And so, one by one, the crazy pills theories start rolling out. Yesterday, as we first pointed out, Deutsche Bank made waves when it became the first "serious" organization to suggest that the Fed has now missed its tapering window, and will plough on thorough until the next downturn without ever lowering the pace of Flow (of course the reflexive paradox that the economy would be in an out of control depression without QE in the first place somehow does not figure in that calculation).
And while this has not been a novel idea (we first predicted that once perpetual QE starts it will never taper, long before QE 3, aka QEternity was even publicly announced last summer) today, all the penguin "pundit" copycats have jumped aboard this theory. Well, not all. SocGen has decided to make waves of its own with an even crazier pills idea: instead of no taper... ever... the Fed, that glorious redistributor of wealth from the middle class to the 1%, while happy to adhere to that old saying: "a funded welfare program a day, keeps the guillotines away" will not only not announce a Taper in next week's FOMC meeting but will in fact hike QE!
Although we assign a very low probability to a decision by the FOMC to increase asset purchases at its October meeting, it is not a possibility we can ignore. Assuming the Fed does not increase asset purchases this year, we consider the bottom of the range on the 10yT to be 2.40%. The market impact of an increase in Treasury and/or MBS purchases would be to rally the long-end of the curve back towards 2.00%, destroy volatility (again), possibly tighten the mortgage basis, and supporting equity, credit and emerging markets.
The potential downsides to increasing asset purchases would be that (1) the market would assume the FOMC was focusing on a very grim economic picture; (2) the perceived risk of inflating asset bubbles in various market segments would rise; and (3) the FOMC may run into a credibility problem (again) by whipsawing the market.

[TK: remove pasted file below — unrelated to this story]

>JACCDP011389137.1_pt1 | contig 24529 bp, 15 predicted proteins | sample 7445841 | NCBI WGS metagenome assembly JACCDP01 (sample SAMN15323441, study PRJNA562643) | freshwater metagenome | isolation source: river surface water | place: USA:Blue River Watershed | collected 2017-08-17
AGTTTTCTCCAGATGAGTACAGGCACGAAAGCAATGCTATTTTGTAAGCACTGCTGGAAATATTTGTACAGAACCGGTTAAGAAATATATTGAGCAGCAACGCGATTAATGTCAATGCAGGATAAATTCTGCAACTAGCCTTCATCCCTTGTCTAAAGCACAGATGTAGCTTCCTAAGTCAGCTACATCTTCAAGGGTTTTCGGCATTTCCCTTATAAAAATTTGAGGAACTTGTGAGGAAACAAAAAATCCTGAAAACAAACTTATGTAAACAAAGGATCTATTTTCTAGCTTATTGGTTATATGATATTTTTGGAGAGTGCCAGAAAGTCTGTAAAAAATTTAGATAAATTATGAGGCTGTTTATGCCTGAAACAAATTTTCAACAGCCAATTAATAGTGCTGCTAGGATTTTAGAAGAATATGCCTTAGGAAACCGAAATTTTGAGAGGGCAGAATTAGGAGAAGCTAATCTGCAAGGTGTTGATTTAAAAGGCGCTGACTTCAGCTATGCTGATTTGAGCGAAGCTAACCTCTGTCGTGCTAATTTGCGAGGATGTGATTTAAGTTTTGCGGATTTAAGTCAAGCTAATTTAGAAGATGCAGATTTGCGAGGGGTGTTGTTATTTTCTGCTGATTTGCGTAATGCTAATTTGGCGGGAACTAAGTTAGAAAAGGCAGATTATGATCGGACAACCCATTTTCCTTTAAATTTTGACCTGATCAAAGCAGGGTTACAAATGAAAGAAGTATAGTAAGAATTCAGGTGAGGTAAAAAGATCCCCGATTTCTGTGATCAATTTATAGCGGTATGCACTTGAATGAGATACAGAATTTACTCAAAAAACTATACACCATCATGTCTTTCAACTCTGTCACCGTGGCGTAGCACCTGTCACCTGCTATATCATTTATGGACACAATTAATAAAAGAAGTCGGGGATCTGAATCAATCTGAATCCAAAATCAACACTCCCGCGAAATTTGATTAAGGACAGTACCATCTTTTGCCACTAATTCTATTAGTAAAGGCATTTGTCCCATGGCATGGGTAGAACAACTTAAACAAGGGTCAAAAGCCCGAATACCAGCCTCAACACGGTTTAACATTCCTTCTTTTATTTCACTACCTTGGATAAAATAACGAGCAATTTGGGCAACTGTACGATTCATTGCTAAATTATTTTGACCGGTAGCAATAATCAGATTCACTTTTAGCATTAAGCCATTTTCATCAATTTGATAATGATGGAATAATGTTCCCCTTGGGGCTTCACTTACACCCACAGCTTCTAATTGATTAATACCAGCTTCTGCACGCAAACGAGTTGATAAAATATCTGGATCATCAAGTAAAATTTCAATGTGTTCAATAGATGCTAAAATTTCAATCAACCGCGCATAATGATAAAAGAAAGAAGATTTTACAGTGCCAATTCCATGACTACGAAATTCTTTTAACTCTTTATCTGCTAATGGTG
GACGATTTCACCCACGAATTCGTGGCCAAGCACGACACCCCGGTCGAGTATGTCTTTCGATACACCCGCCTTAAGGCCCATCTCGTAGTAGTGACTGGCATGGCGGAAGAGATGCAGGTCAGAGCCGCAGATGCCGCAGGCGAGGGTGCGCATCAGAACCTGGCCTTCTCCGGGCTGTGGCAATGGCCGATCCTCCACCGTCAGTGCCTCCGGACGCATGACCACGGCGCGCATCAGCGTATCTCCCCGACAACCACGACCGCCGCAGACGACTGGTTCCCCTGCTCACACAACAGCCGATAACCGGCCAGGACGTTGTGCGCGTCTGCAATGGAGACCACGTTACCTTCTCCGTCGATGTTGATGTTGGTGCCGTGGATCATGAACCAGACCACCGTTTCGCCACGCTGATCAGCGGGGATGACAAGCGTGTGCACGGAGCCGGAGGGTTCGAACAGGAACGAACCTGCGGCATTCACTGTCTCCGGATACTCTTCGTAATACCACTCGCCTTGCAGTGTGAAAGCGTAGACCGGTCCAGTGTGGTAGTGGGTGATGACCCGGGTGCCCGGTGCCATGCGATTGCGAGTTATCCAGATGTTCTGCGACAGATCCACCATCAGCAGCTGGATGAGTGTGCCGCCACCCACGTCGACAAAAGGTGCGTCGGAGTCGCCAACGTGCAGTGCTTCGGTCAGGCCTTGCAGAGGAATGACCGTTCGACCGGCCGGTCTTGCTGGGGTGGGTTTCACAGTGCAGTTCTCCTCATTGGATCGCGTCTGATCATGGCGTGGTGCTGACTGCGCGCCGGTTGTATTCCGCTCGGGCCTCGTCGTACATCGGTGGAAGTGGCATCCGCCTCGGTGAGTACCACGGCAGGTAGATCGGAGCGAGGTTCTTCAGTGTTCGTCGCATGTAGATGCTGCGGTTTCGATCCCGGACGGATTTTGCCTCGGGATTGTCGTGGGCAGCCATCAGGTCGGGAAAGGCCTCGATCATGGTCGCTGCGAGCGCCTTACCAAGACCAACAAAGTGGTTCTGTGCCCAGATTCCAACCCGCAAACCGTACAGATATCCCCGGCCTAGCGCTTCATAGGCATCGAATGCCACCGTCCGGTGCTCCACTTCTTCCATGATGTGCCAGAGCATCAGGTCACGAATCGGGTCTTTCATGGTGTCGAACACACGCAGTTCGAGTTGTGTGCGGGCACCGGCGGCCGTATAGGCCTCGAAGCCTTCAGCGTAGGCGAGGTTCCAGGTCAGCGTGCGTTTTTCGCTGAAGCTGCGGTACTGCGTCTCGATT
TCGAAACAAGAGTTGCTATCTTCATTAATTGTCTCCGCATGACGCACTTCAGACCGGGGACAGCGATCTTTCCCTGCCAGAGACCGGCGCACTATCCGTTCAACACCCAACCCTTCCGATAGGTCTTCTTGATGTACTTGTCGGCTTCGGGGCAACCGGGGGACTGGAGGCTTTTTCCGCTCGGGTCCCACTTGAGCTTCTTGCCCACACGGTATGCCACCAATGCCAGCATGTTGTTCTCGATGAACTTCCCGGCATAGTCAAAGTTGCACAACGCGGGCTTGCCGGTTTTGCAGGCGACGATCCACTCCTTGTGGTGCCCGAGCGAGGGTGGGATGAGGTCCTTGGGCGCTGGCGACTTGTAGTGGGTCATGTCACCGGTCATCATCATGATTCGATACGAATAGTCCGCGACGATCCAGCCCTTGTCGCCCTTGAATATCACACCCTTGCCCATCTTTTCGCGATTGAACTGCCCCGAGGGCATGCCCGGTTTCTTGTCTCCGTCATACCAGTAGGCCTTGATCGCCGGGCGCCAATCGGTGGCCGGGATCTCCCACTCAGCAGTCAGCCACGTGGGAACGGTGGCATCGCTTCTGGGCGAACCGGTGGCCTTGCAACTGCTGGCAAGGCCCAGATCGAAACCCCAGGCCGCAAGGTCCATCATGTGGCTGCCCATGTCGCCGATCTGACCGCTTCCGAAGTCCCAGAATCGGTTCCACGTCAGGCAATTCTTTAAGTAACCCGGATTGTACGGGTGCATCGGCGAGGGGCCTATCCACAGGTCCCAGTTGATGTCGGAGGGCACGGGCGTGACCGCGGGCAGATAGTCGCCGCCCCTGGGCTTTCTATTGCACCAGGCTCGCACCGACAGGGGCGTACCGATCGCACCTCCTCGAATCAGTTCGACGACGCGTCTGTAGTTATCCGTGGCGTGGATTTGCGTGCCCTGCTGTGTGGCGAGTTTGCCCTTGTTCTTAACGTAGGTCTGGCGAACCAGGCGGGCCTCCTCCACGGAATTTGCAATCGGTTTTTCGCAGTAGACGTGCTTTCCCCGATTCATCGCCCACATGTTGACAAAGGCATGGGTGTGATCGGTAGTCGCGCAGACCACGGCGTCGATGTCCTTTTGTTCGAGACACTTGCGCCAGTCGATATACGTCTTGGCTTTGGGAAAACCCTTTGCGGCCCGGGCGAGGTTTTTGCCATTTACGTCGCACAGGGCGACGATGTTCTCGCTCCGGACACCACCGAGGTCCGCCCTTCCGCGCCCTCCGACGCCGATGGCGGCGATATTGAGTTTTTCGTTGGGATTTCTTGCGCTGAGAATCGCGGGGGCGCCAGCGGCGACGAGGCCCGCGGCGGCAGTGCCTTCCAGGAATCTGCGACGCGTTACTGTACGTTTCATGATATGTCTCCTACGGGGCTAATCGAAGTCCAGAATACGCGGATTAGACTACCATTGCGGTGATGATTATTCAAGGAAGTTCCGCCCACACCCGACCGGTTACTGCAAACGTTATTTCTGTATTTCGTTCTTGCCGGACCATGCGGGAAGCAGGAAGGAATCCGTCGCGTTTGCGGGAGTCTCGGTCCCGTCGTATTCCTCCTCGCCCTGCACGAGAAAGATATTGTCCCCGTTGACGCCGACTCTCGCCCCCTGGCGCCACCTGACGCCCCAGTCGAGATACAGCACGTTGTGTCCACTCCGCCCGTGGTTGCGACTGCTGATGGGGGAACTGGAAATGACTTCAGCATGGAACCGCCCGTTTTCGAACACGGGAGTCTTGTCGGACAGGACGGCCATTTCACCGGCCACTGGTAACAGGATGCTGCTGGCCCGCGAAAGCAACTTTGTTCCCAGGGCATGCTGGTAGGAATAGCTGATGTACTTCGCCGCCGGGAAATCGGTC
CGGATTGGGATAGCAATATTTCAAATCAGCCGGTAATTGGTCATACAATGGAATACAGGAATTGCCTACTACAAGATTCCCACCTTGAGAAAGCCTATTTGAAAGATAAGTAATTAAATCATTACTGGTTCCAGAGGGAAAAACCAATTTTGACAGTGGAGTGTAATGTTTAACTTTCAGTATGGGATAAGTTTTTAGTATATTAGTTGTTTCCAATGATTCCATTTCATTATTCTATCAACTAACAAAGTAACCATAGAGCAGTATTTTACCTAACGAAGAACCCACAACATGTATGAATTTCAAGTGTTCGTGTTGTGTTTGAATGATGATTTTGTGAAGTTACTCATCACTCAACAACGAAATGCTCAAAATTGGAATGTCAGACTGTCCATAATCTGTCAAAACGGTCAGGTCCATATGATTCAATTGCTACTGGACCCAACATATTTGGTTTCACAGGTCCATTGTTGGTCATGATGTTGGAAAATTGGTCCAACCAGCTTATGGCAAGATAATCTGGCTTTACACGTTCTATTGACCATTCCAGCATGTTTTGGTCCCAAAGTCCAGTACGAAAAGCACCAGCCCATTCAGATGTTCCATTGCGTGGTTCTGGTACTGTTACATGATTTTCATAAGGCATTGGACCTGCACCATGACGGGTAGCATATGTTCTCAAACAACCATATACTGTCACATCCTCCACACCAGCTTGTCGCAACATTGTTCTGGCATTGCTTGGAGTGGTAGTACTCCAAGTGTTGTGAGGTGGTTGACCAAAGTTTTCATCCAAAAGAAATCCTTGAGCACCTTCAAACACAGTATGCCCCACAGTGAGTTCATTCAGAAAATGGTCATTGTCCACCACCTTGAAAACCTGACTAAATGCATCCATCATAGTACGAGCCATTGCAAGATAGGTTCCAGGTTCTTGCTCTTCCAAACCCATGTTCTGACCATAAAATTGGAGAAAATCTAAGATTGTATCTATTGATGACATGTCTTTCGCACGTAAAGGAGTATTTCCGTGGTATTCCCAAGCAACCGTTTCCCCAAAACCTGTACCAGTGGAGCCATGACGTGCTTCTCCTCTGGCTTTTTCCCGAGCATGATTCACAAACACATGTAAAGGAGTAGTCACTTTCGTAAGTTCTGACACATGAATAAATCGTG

The question now may very well be whether or not the FOMC will choose to increase asset purchases at the next meeting, or whether it will include language in the FOMC statement that indicates they are strongly considering the option. A simple interim solution would be to reinsert the language that appeared in the May through July FOMC statements that “the Committee is prepared to increase or reduce the pace of its purchases to maintain appropriatepolicy accommodation as the outlook for the labor market or inflation changes.”
The outcome for the US rates market going into year-end could vary dramatically based on what the FOMC signals next week.
Scenario 1: The FOMC statement is relatively unchanged, recognizes recent economic weakness as potentially temporary, and suggests that a reduction in asset purchases within the next six months has not been removed from consideration. Probability: 50%.
Lower end of range on 10yT: 2.40% through November; possible sell-off in December if data begins to improve.
Scenario 2: The FOMC statement reinstates language that asset purchases could be increased or reduced, and raises greater concern about recent economic weakness. Probability: 40%.
Lower end of range on 10yT: 2.30% through November; sell-off muted or unlikely unless December FOMC statement and communication begin to reinstate possibility of tapering in Q1 14 in response to improving fundamentals.
Scenario 3: The FOMC increases asset purchases by $10-20bn in October. Probability: 10%, with full disclaimer that our economics team thinks this probability is closer to 0.0001% and that your author is nuts!
Lower end of range on 10yT: 2.00%. The bull flattening of the Treasury curve will run us all over.
In retrospect, this suggestion as ludicrous as it is, makes sense. After all, the Fed has lost so much credibility, it will never make up for it with a taper in October, December, March or June. In fact, the longer the Fed delays tapering (which it now will never do), the greater the confidence loss. So since there is no downside to going full retard and never tapering again, the Fed may as well go the other way: after all, it is not as if anyone on the FOMC understands what a collateral shortage is, or how dire its implications are, despite the TBAC's best efforts to educate the clueless academics in America's Politburo.
And the other upside from the Fed announcing a $15-20 billion, or moar, increase in October or shortly thereafter, is that it will merely bring the grand reset that much closer. Which, considering the centrally-planned, crazy pills New Normal world we live in, is easily the best possible outcome.
So do your worst: Janet.
We, who are about to drown in your liquidity, salute you.